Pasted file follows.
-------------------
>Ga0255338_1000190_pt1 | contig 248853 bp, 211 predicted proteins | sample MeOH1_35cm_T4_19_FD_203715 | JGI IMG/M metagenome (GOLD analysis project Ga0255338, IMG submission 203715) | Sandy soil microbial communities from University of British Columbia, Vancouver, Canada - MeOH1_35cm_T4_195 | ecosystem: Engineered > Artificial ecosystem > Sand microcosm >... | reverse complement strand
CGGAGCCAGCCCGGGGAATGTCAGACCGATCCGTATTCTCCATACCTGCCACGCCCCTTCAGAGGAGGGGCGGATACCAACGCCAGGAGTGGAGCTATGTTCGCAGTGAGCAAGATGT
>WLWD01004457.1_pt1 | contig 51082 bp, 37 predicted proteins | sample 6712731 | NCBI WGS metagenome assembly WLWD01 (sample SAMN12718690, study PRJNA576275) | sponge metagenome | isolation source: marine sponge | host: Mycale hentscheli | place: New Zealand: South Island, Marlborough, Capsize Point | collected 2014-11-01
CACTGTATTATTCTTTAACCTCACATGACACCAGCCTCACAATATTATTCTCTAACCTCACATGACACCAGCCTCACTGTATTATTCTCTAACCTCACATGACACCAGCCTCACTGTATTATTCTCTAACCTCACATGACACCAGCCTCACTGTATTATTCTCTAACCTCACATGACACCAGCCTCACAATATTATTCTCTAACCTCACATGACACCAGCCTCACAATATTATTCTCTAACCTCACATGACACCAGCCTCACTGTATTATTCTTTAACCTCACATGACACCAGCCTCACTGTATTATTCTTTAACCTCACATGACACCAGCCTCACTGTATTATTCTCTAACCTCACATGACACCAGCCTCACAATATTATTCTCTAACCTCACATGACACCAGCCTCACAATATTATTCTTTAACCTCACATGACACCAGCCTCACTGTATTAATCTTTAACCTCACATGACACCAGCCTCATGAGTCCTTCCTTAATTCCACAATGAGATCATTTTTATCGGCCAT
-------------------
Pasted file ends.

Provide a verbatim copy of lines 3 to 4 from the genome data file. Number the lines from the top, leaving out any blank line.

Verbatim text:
>WLWD01004457.1_pt1 | contig 51082 bp, 37 predicted proteins | sample 6712731 | NCBI WGS metagenome assembly WLWD01 (sample SAMN12718690, study PRJNA576275) | sponge metagenome | isolation source: marine sponge | host: Mycale hentscheli | place: New Zealand: South Island, Marlborough, Capsize Point | collected 2014-11-01
CACTGTATTATTCTTTAACCTCACATGACACCAGCCTCACAATATTATTCTCTAACCTCACATGACACCAGCCTCACTGTATTATTCTCTAACCTCACATGACACCAGCCTCACTGTATTATTCTCTAACCTCACATGACACCAGCCTCACTGTATTATTCTCTAACCTCACATGACACCAGCCTCACAATATTATTCTCTAACCTCACATGACACCAGCCTCACAATATTATTCTCTAACCTCACATGACACCAGCCTCACTGTATTATTCTTTAACCTCACATGACACCAGCCTCACTGTATTATTCTTTAACCTCACATGACACCAGCCTCACTGTATTATTCTCTAACCTCACATGACACCAGCCTCACAATATTATTCTCTAACCTCACATGACACCAGCCTCACAATATTATTCTTTAACCTCACATGACACCAGCCTCACTGTATTAATCTTTAACCTCACATGACACCAGCCTCATGAGTCCTTCCTTAATTCCACAATGAGATCATTTTTATCGGCCAT